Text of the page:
Well, in that case, you may find that there _IS_ prior art. The
triggers for the LHC at CERN are PCI boards running to linux (or
solaris) machines. I seem to be involved in projects to take the data
off at about 13GB/s (as far as I recall the back of envelope). The
first ring is about 1000 machines in the current design, I believe.
> will eventually be scanned (at baggage-conveyor speeds) at all
> airports serving commercial airliners. The scanning detects
> various devices and chemical compounds. It uses X-Rays of different
> frequencies (hardness) to actually detect chemical compounds
> at their elementary atomic levels.
The CERN stuff gets about 6000 particle traces per collision. Each
particle marks several detectors in a sandwich, and the raw data (lots
of bytes per sandwich layer) is taken off and the trajectories and
timings for each trace are computed. Essentially "digital Xray
detection". I forget what the collision rate is at the target. High
enough that the events aliase.
> For instance, most X-Ray systems only detect density. The X-Ray
> density of a jar of peanut butter is similar to the density of
> the explosive C4. Without chemical discrimination, anybody with
> a jar of peanut butter in their luggage is suspect. However,
I suspect them anyway. I've never seen anything in peanut butter.
> by using dual-energy, we can zero in on nitrogen, while allowing
?? You mean the nitrogen in the explosive?
> the same-density substances containing other atoms.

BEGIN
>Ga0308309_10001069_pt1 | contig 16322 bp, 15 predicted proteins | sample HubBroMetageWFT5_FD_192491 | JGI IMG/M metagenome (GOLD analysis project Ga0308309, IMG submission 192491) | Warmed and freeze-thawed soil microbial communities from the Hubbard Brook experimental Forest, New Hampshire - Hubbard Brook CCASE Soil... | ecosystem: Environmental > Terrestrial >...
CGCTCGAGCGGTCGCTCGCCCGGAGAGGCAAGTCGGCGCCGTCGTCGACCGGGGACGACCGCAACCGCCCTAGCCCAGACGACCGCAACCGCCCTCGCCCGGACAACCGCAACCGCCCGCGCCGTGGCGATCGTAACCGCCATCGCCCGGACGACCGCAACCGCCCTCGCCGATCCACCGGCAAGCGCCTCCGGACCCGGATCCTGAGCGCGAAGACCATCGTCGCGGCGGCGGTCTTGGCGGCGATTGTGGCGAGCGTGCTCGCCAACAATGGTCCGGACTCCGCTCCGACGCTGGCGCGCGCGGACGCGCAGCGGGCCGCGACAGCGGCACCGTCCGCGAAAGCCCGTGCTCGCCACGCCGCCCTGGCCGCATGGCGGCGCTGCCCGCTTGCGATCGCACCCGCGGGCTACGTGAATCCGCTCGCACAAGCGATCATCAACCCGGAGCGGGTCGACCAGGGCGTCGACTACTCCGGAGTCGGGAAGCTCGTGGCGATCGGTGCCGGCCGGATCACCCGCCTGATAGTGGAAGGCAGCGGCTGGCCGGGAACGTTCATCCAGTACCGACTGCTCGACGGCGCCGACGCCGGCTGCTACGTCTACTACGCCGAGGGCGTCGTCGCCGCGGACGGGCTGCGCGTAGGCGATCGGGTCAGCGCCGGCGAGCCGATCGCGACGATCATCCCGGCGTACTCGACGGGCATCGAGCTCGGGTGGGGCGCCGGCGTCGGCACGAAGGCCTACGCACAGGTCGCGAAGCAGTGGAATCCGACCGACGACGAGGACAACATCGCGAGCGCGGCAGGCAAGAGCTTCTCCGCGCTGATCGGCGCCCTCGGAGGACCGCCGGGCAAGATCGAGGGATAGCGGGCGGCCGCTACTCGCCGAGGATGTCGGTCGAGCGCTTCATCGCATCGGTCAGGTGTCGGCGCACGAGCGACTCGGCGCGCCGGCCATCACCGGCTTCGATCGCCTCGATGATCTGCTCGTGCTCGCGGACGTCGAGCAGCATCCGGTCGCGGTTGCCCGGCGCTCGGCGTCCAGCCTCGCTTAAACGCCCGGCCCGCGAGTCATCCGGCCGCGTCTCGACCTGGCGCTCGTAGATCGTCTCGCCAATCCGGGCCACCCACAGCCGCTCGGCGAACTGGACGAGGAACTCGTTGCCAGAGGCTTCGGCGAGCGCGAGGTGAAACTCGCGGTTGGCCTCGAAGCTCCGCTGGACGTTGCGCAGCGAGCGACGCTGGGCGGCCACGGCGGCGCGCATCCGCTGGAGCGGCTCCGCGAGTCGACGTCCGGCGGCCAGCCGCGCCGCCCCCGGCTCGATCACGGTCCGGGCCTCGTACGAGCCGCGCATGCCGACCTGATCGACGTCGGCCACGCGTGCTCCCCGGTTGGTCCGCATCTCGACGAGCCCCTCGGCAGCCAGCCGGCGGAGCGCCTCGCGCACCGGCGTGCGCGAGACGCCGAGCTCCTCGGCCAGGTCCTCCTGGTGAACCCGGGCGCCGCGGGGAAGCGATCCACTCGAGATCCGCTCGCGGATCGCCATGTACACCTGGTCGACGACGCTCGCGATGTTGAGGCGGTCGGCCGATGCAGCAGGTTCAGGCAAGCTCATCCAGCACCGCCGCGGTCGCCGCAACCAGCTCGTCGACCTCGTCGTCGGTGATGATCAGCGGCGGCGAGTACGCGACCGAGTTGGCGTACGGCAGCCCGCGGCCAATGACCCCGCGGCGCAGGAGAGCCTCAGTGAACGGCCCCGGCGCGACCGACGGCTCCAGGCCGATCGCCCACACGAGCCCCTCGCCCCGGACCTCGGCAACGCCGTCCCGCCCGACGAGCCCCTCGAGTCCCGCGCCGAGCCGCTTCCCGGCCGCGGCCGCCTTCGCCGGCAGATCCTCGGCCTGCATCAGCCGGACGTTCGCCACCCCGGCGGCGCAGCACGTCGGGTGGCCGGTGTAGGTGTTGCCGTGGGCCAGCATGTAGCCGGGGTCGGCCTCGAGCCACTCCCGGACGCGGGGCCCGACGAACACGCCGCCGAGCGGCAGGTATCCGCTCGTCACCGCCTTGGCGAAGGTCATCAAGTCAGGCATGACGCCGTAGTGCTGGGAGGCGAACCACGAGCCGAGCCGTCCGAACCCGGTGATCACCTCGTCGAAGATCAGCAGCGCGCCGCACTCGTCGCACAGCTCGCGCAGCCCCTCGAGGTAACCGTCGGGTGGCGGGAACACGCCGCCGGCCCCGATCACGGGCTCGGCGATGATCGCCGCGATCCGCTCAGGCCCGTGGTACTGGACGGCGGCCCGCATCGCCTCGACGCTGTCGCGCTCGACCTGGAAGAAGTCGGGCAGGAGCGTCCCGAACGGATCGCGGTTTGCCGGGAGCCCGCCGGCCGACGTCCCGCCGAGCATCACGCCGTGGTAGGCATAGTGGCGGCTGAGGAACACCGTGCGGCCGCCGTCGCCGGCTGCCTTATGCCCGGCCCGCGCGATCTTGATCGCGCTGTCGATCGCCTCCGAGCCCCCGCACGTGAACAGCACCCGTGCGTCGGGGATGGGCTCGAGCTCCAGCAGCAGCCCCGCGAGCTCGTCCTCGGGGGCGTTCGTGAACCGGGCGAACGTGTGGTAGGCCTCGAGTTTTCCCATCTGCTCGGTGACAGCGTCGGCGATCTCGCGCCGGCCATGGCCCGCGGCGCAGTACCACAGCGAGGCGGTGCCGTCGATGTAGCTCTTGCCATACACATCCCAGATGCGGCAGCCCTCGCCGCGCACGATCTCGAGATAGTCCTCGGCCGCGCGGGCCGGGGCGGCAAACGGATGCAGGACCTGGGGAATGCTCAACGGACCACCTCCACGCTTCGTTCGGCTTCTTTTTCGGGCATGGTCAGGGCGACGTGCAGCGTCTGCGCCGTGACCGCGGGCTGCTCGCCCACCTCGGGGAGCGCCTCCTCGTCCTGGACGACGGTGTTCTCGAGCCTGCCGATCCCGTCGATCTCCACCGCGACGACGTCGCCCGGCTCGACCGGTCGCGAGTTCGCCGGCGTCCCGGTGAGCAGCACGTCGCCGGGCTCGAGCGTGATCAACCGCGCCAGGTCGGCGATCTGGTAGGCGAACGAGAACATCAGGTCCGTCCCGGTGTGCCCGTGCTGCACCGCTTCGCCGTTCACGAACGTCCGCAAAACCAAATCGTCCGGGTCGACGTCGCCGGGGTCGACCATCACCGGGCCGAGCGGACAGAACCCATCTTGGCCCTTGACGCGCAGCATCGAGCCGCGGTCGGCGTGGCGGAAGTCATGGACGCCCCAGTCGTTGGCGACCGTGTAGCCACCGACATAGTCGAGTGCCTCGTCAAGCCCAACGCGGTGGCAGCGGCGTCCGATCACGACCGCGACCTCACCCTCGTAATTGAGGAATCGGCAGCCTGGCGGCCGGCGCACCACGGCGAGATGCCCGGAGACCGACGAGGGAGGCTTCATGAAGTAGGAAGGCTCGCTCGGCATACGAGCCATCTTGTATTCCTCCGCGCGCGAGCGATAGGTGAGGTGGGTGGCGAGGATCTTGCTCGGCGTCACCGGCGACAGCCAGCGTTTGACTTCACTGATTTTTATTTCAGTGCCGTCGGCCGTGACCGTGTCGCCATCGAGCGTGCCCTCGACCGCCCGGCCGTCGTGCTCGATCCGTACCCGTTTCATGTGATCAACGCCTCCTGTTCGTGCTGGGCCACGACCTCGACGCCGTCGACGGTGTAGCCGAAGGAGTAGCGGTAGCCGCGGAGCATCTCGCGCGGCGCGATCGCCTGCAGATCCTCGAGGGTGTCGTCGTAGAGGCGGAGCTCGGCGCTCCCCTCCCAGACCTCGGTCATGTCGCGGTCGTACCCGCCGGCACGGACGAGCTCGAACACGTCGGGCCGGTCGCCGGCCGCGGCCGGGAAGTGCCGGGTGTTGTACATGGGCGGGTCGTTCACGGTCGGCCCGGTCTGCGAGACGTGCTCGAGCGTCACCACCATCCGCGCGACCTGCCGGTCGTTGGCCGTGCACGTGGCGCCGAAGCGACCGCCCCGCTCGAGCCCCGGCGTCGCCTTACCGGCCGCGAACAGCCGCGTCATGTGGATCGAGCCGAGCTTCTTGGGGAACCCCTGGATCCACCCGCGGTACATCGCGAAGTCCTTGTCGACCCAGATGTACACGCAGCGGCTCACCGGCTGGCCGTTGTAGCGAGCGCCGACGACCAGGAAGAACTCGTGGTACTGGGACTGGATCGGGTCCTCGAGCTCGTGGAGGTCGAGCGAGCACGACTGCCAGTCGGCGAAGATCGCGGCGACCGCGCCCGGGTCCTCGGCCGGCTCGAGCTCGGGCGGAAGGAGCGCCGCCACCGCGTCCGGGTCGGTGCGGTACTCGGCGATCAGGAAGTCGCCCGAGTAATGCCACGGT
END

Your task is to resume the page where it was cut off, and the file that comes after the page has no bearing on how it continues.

[to go through]
> We do this in an incredibly fast hardware/software environment
> so that baggage runs through the machines at normal conveyor
> speeds, not slowing down the loading/boarding process.
I've news for you .. the passengers were already slowed down by the
visual Xray inspection as they came in, and as there are on average one
piece of hold baggage per passenger, the bottleneck is at passenger
entry to the airport!
> This is NOT the scanner used to X-Ray carry-on luggage. That
> uses a much less robust and cheaper process because there
> are attendants present that can ask that suspect carry-on
> luggage be opened for inspection.
But it seems to be the bottleneck. I imagine most airports have about 4
carry-on scanners, and each passenger takes 60s to go through, so you
cannot have an overall _average_ flow of more than about 4 pieces of
_hold_ baggage per minute to deal with.
Granted, the peaks might be higher, as they are bottlenecked by the
checkin desks. There may be about 100 of those, and each passenger
probably takes 3mins at them, so the flow can peak at about 33 hold
bags per minute (at 1pc/passenger). But there must be long intervals
of low activity because of the average flow calculation.
> Presently, we are using DEC/Alpha machines for the hardware/software
> interface. Our next generation will use PC/AT/Linux machines for
> the same function (at twice the performance).
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